Tom's Take: The Majestic King Salmon of the Sacramento River
Illustrated by David Norby © Style Media Group
Beneath a dusty autumn sun, the Sacramento River flows. And beneath the whorls and ripples of its impenetrable green water, the great fish return.
They’re back, invisible, save for the occasional splash on the surface or chaotic rip on a hopeful fisherman’s rod. Otherwise, they lurk beneath the surface like restless subconscious thoughts.
The Sacramento River watershed is home to the second largest run of returning fall king salmon in the lower 48. Only the Columbia has more. This year, there will be an estimated 700,000 returning after three to four years at sea, in waters as distant as Alaska. Yep—it’s possible that the “Alaska-caught” salmon you bought for $30 a pound actually came from the Sacramento River or one of its tributaries. But don’t feel bad for not knowing—they’ve never been very good about sending postcards. As of 2013, the economic value of sport and commercial salmon fishing in California alone added up to $182 million. I’m pretty sure at least a tenth of that was from me, buying gear to try to catch them.
They’ve been coming back to the valley for a millennium, navigating their way along the coast with that miraculous ability they have to locate the waters of their birth without so much as Siri to give an address to. And let’s not forget they’re doing this entirely underwater. At least birds have the benefit of seeing where they are. It’s utterly impossible for us to relate to—I get disoriented if I close my eyes in the shower. Not to mention that from the moment they hatch, they’ve been dodging more obstacles than a contestant on American Ninja Warrior—the jaws of predators, the poisons of pollution, fishing nets, lures (some of those, mine). I am in awe of their ability to survive.
But the past few years have been among their toughest tests yet—returning to a watershed left low and warm by record drought. Meanwhile, the water that is left is being fought over like the last beer in a frat house fridge. Sure, as long as there are hatcheries like Nimbus on the American River (which of course is a tributary of the Sacramento and a great place to actually see these wondrous creatures), the salmon have a chance. But studies have shown hatchery salmon don’t have nearly the survival instinct—the street smarts, if you will—of wild salmon. Born into tough neighborhoods of moving water and river gravel, wild fingerlings are just warier. As adults, they’re better at surviving. So the more wild salmon there are, the healthier the population will be. But wild salmon feel the impact of drought the most. They need cool water. Without it, many of the eggs will die without even hatching. But as our reservoirs draw down further and further, the task of maintaining cooler river water becomes tougher and tougher.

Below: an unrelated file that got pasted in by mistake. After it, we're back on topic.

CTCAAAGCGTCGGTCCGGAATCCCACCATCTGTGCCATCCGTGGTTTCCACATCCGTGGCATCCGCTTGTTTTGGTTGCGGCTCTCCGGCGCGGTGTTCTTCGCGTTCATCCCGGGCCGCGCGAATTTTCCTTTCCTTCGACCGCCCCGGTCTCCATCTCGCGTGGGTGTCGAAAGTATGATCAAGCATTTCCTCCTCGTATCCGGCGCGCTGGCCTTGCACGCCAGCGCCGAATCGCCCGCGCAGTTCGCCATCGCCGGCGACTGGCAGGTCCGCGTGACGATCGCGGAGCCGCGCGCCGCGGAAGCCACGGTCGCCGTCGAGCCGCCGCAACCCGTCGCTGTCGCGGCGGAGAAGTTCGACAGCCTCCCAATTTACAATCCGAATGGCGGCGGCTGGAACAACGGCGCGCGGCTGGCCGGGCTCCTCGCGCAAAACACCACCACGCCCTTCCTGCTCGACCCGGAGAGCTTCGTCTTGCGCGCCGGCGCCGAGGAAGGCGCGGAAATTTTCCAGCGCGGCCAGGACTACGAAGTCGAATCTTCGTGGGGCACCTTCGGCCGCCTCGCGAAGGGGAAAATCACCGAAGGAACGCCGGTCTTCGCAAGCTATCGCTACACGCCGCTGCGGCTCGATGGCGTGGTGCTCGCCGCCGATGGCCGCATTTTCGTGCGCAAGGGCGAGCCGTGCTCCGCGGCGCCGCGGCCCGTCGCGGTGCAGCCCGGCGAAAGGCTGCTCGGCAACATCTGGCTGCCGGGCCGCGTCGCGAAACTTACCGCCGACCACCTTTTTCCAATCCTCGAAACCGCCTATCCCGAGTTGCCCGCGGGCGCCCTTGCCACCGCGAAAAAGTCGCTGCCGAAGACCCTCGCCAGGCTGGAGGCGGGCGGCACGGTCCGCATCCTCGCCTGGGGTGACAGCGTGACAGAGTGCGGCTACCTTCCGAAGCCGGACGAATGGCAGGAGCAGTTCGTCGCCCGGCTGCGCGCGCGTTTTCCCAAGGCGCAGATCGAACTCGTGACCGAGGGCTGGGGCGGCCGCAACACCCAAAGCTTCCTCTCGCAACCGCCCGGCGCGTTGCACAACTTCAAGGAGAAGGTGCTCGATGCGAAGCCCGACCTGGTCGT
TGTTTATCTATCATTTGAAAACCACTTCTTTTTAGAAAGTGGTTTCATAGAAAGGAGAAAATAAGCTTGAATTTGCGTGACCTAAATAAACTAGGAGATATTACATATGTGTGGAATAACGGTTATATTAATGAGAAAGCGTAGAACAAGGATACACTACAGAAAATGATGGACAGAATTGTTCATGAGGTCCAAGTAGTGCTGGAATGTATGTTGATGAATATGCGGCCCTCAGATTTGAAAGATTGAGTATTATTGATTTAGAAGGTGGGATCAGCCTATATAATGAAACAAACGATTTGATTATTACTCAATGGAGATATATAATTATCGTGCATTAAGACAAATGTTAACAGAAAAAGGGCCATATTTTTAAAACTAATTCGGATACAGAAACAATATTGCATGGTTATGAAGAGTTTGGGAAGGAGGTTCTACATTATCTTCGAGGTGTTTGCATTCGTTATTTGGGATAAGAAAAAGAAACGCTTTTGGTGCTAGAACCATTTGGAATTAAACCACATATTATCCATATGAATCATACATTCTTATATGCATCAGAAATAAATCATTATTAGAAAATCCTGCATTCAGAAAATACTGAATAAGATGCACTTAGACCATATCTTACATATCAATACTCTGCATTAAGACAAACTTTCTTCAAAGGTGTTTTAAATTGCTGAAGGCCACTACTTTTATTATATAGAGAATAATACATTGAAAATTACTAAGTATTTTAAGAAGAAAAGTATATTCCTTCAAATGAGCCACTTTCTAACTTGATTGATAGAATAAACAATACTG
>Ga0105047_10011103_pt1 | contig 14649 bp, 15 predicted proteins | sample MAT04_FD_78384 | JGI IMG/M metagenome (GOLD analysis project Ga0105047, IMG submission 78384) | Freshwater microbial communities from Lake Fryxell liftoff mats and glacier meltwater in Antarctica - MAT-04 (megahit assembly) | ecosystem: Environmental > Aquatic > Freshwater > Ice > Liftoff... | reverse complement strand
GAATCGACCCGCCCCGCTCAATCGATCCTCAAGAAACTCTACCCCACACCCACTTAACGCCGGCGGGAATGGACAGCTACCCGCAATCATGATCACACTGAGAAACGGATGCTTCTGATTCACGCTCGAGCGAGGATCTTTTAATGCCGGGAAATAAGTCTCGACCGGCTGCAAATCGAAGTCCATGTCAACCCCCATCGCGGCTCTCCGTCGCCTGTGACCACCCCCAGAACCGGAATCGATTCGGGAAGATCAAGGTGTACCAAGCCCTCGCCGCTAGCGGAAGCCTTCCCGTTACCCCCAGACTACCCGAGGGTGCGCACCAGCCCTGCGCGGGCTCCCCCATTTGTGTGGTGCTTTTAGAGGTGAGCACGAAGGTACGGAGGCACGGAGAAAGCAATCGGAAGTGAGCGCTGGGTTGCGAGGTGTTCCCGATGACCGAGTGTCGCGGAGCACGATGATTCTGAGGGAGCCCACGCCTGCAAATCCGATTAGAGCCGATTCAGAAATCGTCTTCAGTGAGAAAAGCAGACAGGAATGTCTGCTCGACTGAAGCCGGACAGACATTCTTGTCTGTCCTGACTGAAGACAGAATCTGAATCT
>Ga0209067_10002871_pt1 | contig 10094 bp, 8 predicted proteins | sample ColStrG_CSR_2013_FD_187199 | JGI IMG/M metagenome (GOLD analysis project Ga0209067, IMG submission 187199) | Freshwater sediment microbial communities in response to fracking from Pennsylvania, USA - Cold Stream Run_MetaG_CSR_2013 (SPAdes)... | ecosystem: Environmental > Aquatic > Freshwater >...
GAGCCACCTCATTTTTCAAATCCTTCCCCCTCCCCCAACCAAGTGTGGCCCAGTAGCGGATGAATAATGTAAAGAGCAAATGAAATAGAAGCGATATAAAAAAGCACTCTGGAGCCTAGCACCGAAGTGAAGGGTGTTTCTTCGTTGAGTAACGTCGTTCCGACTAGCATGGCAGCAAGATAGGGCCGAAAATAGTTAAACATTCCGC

I don’t have an answer to California’s water future or know if there even is one that works for everyone and everything. In the short-term, I hope this winter El Niño hits us like a fire hose. But in the long-term, I’m at a loss. I do know I am going to root for the salmon, and not just because I fish for them. Even if I don’t catch one (which is often), I love just knowing they’re out there. There’s something about them that’s as majestic as any redwood grove, as rugged as the Big Sur coastline, as timeless as our golden hills. It would be a shame to reach a day when their splashes are heard no more.